Our study revealed that the genome of Y. pestis, a newly emerged pathogen, is at an intermediate stage of genetic flux, with evidence of selective genome expansion by horizontal acquisition of plasmids or chromosomal islands and genome reduction by loss of DNA regions. The revealed genome dynamics in natural populations of Y. pestis offer an unprecedented opportunity to establish the link between bacterial genome microevolution and niche adaptation under a Darwinian framework. The transmission, colonization, and expansion of Y. pestis in natural foci constitute a parallel, directional, and gradual process of adaptation to the complex of interactions between the environment, the hosts, and the pathogen, which is based on natural selection against the accumulation of small changes within genome.

While this study was in preparation, Hinchliffe et al. described genomic comparisons of Y. pestis and Y. pseudotuberculosis strains performed by using a CO92 gene-specific microarray (8). They identified dozens of DNA loci that were absent or divergent in more than one of the tested strains of Y. pestis and Y. pseudotuberculosis. Quite a number of these results are shared by our study; e.g., DFR 06, DFR 07, DFR 09, DFR 10, DFR 13, DFR 16, and DFR 17 were also found here to be absent from the relevant Y. pestis strains tested by Hinchliffe et al. One major difference of our study is that we selected isolates representing the natural populations of Y. pestis in confined areas that cover a number of typical plague foci. The extensive distribution of typical natural foci, the long-term collection of Y. pestis isolates, and the existing work on the ecology and epidemiology of plague in China enable us to theorize on the bacterial genome microevolution and its links to niche adaptation, taking advantage of the descriptive interpretation of the genomic differences in strains of Y. pestis and Y. pseudotuberculosis from diverse origins. Another difference is that the whole-genome sequencing data for Y. pestis 91001 allowed us to construct a mixed DNA microarray containing a number of genes that are absent in strain CO92, enabling us to capture many more details in the process of genome microevolution.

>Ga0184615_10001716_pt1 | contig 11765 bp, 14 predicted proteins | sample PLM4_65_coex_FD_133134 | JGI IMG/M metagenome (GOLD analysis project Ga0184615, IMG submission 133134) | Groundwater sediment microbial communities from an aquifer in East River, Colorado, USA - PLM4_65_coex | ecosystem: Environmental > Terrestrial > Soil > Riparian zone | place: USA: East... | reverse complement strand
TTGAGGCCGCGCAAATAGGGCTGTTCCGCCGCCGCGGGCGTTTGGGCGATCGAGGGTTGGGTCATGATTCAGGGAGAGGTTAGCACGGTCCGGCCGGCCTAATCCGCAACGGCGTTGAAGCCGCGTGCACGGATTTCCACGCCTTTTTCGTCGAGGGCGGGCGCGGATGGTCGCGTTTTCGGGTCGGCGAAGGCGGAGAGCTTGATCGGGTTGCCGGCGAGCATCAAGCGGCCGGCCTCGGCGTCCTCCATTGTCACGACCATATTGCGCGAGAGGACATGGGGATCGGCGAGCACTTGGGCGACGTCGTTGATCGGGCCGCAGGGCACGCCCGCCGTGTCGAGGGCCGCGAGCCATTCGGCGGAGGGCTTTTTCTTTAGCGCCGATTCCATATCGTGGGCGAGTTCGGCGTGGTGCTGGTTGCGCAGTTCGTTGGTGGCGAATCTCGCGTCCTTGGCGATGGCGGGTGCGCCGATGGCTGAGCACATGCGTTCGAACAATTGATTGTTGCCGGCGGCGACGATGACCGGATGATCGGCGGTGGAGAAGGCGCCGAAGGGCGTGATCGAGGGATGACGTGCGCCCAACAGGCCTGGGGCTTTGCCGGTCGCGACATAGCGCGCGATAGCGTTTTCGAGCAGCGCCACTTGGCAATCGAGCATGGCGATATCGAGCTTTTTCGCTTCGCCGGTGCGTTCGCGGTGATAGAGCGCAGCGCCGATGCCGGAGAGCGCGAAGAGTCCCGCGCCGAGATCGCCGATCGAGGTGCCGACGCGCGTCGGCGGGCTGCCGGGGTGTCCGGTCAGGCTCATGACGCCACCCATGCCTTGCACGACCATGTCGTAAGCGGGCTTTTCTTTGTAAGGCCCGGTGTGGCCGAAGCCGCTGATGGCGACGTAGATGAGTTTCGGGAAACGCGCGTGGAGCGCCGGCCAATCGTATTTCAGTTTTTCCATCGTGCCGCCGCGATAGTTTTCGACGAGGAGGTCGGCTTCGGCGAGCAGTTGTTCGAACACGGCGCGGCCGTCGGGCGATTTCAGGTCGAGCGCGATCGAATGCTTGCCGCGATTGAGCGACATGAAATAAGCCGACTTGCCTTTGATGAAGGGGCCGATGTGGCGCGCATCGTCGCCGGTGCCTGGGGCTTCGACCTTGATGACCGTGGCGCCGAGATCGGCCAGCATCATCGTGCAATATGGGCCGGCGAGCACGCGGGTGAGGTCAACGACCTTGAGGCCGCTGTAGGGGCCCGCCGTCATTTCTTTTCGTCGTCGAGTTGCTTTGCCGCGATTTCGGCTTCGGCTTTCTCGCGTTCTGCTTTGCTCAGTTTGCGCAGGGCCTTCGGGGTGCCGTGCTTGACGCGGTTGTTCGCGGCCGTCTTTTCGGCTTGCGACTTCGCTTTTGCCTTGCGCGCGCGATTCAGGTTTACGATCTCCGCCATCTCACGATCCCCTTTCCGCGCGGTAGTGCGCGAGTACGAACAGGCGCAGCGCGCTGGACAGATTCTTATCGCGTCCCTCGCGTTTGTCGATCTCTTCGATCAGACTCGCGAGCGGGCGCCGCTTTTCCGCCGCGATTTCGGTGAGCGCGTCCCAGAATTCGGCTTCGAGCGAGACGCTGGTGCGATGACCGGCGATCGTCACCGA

Acknowledgments

We are grateful to Qi Guo for very fruitful discussions and suggestions. We express our respect to Chinese researchers for their excellent work on the ecology and epidemiology of the plague in China.

Financial support for this work came from the National High Technology Research and Development Program of China (Program 863, no. 2001-AA223061) and the National Natural Science Foundation of China (no. 30371284).